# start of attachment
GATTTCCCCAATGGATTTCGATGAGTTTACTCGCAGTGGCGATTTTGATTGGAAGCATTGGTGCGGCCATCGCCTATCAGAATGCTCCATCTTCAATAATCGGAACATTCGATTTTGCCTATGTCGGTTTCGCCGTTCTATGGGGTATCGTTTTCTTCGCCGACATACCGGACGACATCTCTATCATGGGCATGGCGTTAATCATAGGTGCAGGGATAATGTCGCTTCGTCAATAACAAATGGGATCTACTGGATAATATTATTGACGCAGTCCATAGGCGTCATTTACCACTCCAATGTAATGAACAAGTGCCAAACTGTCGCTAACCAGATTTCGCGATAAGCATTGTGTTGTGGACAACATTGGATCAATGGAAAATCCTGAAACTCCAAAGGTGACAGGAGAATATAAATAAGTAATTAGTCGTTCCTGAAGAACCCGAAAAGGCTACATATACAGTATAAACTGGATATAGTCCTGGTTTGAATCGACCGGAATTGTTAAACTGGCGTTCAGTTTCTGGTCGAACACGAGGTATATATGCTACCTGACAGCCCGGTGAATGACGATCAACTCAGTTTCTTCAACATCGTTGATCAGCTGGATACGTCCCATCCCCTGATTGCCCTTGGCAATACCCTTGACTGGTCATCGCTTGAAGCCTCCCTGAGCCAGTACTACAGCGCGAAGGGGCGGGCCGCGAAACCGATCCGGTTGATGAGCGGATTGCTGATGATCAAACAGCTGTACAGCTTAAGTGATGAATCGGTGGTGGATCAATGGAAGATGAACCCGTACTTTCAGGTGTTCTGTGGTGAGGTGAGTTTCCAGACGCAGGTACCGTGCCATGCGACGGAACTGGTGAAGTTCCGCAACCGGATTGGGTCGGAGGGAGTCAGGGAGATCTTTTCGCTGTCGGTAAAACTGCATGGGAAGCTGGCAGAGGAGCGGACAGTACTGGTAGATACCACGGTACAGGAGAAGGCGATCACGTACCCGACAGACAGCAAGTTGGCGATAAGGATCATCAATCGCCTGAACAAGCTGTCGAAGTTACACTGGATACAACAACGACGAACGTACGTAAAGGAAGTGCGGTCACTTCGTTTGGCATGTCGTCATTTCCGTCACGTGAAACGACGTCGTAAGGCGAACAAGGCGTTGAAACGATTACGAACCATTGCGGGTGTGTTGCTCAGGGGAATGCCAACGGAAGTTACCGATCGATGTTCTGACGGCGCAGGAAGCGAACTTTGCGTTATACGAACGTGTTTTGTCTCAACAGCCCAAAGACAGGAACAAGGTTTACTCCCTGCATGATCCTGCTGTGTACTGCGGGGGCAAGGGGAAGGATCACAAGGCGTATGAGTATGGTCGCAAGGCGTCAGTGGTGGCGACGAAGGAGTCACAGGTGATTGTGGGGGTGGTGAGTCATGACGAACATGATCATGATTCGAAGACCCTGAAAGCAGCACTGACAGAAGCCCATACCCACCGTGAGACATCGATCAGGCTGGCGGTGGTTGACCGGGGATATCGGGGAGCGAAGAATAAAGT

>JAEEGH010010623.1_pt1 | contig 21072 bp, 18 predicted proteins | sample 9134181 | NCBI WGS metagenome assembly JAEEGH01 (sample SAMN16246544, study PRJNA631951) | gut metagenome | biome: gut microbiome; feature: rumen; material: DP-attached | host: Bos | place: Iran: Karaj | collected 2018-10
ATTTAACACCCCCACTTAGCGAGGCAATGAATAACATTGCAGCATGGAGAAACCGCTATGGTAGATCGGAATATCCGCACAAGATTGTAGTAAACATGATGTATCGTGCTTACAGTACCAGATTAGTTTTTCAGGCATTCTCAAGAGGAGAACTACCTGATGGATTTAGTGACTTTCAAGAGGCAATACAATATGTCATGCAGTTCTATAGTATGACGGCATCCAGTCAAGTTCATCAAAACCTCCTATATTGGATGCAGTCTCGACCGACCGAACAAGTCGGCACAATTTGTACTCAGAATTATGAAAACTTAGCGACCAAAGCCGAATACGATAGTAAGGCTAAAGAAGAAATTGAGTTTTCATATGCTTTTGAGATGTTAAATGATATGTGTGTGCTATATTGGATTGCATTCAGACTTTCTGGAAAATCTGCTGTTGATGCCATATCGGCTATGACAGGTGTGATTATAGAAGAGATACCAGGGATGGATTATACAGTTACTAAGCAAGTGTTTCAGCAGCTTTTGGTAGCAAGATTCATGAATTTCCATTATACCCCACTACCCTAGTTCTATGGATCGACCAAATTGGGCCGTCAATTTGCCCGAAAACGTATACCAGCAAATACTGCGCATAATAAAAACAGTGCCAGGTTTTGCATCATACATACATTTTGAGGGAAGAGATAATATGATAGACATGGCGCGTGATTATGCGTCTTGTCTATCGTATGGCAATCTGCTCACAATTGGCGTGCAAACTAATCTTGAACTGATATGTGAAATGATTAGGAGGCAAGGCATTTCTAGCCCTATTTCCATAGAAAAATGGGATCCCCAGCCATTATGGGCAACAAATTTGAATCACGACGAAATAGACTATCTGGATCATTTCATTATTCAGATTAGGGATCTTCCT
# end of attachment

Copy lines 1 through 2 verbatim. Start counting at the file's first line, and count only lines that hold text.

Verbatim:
GATTTCCCCAATGGATTTCGATGAGTTTACTCGCAGTGGCGATTTTGATTGGAAGCATTGGTGCGGCCATCGCCTATCAGAATGCTCCATCTTCAATAATCGGAACATTCGATTTTGCCTATGTCGGTTTCGCCGTTCTATGGGGTATCGTTTTCTTCGCCGACATACCGGACGACATCTCTATCATGGGCATGGCGTTAATCATAGGTGCAGGGATAATGTCGCTTCGTCAATAACAAATGGGATCTACTGGATAATATTATTGACGCAGTCCATAGGCGTCATTTACCACTCCAATGTAATGAACAAGTGCCAAACTGTCGCTAACCAGATTTCGCGATAAGCATTGTGTTGTGGACAACATTGGATCAATGGAAAATCCTGAAACTCCAAAGGTGACAGGAGAATATAAATAAGTAATTAGTCGTTCCTGAAGAACCCGAAAAGGCTACATATACAGTATAAACTGGATATAGTCCTGGTTTGAATCGACCGGAATTGTTAAACTGGCGTTCAGTTTCTGGTCGAACACGAGGTATATATGCTACCTGACAGCCCGGTGAATGACGATCAACTCAGTTTCTTCAACATCGTTGATCAGCTGGATACGTCCCATCCCCTGATTGCCCTTGGCAATACCCTTGACTGGTCATCGCTTGAAGCCTCCCTGAGCCAGTACTACAGCGCGAAGGGGCGGGCCGCGAAACCGATCCGGTTGATGAGCGGATTGCTGATGATCAAACAGCTGTACAGCTTAAGTGATGAATCGGTGGTGGATCAATGGAAGATGAACCCGTACTTTCAGGTGTTCTGTGGTGAGGTGAGTTTCCAGACGCAGGTACCGTGCCATGCGACGGAACTGGTGAAGTTCCGCAACCGGATTGGGTCGGAGGGAGTCAGGGAGATCTTTTCGCTGTCGGTAAAACTGCATGGGAAGCTGGCAGAGGAGCGGACAGTACTGGTAGATACCACGGTACAGGAGAAGGCGATCACGTACCCGACAGACAGCAAGTTGGCGATAAGGATCATCAATCGCCTGAACAAGCTGTCGAAGTTACACTGGATACAACAACGACGAACGTACGTAAAGGAAGTGCGGTCACTTCGTTTGGCATGTCGTCATTTCCGTCACGTGAAACGACGTCGTAAGGCGAACAAGGCGTTGAAACGATTACGAACCATTGCGGGTGTGTTGCTCAGGGGAATGCCAACGGAAGTTACCGATCGATGTTCTGACGGCGCAGGAAGCGAACTTTGCGTTATACGAACGTGTTTTGTCTCAACAGCCCAAAGACAGGAACAAGGTTTACTCCCTGCATGATCCTGCTGTGTACTGCGGGGGCAAGGGGAAGGATCACAAGGCGTATGAGTATGGTCGCAAGGCGTCAGTGGTGGCGACGAAGGAGTCACAGGTGATTGTGGGGGTGGTGAGTCATGACGAACATGATCATGATTCGAAGACCCTGAAAGCAGCACTGACAGAAGCCCATACCCACCGTGAGACATCGATCAGGCTGGCGGTGGTTGACCGGGGATATCGGGGAGCGAAGAATAAAGT

>JAEEGH010010623.1_pt1 | contig 21072 bp, 18 predicted proteins | sample 9134181 | NCBI WGS metagenome assembly JAEEGH01 (sample SAMN16246544, study PRJNA631951) | gut metagenome | biome: gut microbiome; feature: rumen; material: DP-attached | host: Bos | place: Iran: Karaj | collected 2018-10